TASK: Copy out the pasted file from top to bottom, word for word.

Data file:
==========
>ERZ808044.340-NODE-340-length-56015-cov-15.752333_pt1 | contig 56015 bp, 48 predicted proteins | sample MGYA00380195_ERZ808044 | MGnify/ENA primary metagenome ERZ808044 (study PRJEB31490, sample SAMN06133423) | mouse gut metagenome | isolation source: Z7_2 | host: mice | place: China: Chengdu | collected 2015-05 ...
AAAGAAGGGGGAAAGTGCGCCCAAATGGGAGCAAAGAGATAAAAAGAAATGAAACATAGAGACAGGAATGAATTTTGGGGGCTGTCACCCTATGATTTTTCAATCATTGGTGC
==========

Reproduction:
>ERZ808044.340-NODE-340-length-56015-cov-15.752333_pt1 | contig 56015 bp, 48 predicted proteins | sample MGYA00380195_ERZ808044 | MGnify/ENA primary metagenome ERZ808044 (study PRJEB31490, sample SAMN06133423) | mouse gut metagenome | isolation source: Z7_2 | host: mice | place: China: Chengdu | collected 2015-05 ...
AAAGAAGGGGGAAAGTGCGCCCAAATGGGAGCAAAGAGATAAAAAGAAATGAAACATAGAGACAGGAATGAATTTTGGGGGCTGTCACCCTATGATTTTTCAATCATTGGTGC